After preprocessing procedure, integrated RNA-Seq data with AS events in seven splicing types were included in the present study. We detected a total of 27,833 AS events of 8,337 genes, comprising 2,136 AA in 1641 genes, 1724 AD in 1367 genes, 5588 AP in 2760 genes, 6317 AT in 3173 genes, 9985 ES in 4762 genes, 135 ME in 133 genes, 1948 RI in 1335 genes, as illustrated in Fig. 1a. A schematic diagram of AS events are shown in Fig. 1b. It should be noted that several mRNA splicing events may be detected in a single gene, and up to 6 types of AS events were observable for one gene (Fig. 1c). In addition, most genes have more than one type of AS events. ES was the predominant type of AS events in AML (36.12%), and these events may provide perhaps a critical process for enriching transcriptome diversity.

Fig. 1
figure1

Overview of AS events profiling in AML. a Number of AS events and parent genes from 178 patients with AML. b Schematic representation for seven types of AS events. AA Alternate Acceptor site, AD Alternate Donor site, AP Alternate Promoter, AT Alternate Terminator, ES Exon Skip, ME Mutually Exclusive Exons, RI Retained Intron. c Upset plot of parent gene interactions between the seven types of AS events in AML

AS events associated with prognosis of AML

We performed univariate Cox analysis to evaluate the impact of AS type on OS in AML patients. A total of 3016 survival-related AS events within 1992 genes were identified. Hazard ratios (HRs) greater than or less than 1 accounted for 2.74% and 5.88% of the total AS events, respectively (Additional file 2: Table S2). Meanwhile, several survival-associated AS events can also be detected in one single gene, and different spliceosomes of a few parent genes (such as NBPF11, LRRC23, etc.) exhibited opposite prognostic effects in AML (Additional file 3: Figure S1). Top 20 most significant survival-associated AS events of each type were presented in Fig. 2.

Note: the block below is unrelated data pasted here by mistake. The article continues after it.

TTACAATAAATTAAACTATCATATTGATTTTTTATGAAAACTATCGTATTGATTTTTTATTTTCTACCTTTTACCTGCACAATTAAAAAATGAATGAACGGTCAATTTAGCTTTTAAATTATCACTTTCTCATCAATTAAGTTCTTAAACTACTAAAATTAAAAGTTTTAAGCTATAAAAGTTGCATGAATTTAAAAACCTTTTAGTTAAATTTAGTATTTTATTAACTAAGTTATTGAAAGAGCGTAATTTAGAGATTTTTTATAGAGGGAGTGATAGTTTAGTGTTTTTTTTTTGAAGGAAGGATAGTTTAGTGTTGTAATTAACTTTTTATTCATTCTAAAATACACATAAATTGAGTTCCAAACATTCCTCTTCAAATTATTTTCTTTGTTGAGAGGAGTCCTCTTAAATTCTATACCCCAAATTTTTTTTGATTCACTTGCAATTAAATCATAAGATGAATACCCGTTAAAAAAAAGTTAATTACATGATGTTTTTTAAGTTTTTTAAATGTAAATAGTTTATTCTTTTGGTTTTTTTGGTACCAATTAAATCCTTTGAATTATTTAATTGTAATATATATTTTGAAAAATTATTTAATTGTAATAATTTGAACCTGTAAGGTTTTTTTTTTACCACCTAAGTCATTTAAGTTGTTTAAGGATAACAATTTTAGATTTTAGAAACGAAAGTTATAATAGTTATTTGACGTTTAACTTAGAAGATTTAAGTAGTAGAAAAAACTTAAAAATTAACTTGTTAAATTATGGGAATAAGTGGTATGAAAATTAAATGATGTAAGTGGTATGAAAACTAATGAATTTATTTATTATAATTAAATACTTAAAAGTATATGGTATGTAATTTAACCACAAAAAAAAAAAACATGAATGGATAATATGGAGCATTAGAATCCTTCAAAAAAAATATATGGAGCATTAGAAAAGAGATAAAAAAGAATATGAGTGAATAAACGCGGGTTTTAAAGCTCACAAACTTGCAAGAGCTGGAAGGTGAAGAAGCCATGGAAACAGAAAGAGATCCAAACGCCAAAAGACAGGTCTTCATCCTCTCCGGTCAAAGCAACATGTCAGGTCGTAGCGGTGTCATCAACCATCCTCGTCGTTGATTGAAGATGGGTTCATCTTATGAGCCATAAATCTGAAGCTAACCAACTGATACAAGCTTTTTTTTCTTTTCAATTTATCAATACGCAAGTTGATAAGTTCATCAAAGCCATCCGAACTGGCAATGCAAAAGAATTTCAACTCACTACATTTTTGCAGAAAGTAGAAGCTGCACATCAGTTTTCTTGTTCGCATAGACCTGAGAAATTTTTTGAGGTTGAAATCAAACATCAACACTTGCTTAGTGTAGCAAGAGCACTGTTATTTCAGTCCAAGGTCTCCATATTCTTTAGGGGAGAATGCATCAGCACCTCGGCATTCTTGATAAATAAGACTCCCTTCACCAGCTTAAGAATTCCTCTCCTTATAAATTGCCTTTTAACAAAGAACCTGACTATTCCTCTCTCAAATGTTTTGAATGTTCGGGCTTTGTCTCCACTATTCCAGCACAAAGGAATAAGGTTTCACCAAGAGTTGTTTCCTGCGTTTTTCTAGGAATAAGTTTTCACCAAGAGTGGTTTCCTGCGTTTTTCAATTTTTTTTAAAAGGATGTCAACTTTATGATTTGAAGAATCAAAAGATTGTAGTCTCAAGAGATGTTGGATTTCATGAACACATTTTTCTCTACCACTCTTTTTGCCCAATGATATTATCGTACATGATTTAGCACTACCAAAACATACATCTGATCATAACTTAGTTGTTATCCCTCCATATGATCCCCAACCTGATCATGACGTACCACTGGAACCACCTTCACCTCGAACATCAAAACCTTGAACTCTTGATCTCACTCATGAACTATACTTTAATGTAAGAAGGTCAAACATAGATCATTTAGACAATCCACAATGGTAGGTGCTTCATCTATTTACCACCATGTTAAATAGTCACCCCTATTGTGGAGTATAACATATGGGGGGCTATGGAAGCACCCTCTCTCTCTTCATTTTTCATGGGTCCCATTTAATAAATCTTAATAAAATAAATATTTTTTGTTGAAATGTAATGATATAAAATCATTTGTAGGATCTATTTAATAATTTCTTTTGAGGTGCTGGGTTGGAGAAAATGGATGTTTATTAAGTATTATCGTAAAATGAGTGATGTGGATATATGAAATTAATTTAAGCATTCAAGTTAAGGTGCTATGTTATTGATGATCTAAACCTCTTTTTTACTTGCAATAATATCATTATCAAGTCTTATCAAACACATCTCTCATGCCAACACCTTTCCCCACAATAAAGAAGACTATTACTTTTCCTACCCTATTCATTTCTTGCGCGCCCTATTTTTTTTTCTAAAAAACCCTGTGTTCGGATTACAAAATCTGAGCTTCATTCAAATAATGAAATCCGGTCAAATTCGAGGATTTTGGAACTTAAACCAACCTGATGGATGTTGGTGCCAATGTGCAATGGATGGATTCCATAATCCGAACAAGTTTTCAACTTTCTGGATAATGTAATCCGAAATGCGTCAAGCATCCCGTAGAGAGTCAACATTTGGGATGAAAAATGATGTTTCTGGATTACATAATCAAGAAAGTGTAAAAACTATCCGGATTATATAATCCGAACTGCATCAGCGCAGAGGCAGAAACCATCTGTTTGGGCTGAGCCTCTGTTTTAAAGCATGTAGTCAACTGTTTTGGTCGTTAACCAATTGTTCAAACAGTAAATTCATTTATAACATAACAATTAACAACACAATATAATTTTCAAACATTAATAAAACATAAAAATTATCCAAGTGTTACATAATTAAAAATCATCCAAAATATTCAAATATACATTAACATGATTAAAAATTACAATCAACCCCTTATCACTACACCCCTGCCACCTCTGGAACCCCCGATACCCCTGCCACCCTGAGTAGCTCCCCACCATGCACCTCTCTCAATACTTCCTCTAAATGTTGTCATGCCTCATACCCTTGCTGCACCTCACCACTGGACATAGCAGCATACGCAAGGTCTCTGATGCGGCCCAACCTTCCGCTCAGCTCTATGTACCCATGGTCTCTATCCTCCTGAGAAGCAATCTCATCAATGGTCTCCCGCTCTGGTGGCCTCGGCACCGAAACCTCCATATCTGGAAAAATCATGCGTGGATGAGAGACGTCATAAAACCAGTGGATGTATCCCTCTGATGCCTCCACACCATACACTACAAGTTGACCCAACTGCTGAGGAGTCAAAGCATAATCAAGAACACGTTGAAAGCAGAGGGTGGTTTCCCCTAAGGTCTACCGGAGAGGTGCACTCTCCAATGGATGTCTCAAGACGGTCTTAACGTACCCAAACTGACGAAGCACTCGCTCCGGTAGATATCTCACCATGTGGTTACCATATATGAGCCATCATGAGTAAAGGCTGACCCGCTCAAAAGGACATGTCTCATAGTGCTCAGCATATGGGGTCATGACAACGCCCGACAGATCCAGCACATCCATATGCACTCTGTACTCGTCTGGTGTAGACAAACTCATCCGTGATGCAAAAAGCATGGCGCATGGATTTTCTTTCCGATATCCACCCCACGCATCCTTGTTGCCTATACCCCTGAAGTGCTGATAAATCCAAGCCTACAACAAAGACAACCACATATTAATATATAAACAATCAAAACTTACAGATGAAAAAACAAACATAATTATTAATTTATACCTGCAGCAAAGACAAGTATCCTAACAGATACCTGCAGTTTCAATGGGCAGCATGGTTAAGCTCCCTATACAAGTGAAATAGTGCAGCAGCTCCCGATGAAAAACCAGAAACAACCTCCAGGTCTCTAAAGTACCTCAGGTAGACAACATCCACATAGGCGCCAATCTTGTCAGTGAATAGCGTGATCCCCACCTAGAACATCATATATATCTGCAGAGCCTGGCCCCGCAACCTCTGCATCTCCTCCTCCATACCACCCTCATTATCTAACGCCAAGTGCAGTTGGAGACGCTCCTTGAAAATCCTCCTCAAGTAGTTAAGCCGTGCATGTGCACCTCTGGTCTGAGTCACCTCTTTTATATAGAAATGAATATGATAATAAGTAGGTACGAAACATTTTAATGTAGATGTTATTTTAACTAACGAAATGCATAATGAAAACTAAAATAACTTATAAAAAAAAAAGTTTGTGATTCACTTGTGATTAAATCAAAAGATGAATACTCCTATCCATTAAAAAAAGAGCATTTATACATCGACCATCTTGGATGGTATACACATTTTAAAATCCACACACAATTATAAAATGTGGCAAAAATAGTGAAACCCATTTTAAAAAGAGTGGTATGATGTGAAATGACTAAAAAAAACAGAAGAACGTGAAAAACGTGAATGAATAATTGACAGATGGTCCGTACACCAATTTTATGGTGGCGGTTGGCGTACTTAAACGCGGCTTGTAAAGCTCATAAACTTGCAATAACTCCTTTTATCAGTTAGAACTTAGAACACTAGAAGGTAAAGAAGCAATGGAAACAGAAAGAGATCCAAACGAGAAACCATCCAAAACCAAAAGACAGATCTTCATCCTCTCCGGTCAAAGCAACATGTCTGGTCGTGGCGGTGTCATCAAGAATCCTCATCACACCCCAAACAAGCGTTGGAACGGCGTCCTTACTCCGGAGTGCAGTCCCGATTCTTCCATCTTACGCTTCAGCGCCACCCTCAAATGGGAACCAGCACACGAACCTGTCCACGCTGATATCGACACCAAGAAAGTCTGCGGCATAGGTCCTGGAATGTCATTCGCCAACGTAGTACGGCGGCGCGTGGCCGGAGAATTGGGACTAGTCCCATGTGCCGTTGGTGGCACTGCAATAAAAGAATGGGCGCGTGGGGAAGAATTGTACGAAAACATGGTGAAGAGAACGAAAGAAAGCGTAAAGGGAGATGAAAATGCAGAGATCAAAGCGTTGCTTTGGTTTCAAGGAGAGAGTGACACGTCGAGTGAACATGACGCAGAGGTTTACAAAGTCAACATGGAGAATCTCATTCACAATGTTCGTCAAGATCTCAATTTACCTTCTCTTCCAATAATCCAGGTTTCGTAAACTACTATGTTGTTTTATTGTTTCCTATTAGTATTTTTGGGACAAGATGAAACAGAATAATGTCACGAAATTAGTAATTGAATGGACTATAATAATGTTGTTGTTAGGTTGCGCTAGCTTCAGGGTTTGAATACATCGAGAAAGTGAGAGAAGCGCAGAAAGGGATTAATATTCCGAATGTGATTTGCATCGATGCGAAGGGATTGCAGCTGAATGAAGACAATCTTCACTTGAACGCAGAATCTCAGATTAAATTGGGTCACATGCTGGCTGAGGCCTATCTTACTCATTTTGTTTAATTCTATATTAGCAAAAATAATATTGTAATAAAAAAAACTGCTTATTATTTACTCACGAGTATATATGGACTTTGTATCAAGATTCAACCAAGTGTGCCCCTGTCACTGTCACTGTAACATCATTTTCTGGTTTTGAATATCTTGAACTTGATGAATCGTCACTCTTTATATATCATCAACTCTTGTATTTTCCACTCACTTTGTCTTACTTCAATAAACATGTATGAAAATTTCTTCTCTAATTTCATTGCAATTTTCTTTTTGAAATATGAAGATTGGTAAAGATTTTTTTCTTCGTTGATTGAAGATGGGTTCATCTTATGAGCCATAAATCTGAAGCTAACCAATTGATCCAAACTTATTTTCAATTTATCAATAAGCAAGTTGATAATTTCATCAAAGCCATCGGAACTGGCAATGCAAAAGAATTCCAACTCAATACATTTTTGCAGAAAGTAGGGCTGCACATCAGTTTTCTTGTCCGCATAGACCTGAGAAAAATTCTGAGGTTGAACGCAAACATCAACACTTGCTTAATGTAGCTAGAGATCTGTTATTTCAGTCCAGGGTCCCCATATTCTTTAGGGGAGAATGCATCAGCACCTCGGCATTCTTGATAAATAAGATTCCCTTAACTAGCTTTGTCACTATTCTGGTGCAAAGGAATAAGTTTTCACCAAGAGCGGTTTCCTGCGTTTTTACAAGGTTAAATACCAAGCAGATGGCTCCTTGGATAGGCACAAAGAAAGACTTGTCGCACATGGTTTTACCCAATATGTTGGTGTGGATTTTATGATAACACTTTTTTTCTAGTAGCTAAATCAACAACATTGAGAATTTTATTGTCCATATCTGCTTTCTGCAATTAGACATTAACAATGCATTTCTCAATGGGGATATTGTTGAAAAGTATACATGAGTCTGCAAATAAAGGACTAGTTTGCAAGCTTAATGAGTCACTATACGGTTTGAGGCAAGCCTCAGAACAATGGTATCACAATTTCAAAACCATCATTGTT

Fig. 2
figure2

Survival-associated AS events in AML patients. a-g Bubble plots of the top 20 significant survival-associated AS events for AA, AD, AP, AT, ME, ES and RI. h Volcano plot of survival-associated AS events (red dot) and survival-irrelated AS events (black dot)

Subsequently, independent prognostic AS events for seven types were used to construct prognostic predictors models. LASSO analysis was used to screen the optimal combination (Additional file 9: Figure S3). The Kaplan–Meier analysis indicated that these molecular signatures of AS events can be used to differentiate patients with distinct prognosis. To compare the efficiency of eight predictive models, ROC curves were applied into each model. The AUC of AA, AD, ES, AT, AP, RI, ME and marge-AS models was 0.912, 0.875, 0.834, 0.829, 0.820, 0.819, 0.738, and 0.867, respectively. AA was related with better predictive performance in AML, showed in Additional file 4: Figure S2. Detailed data of models based on each type of AS signature is listed in Additional file 5: Table S3.

Clinical characteristics of bone marrow immune microenvironment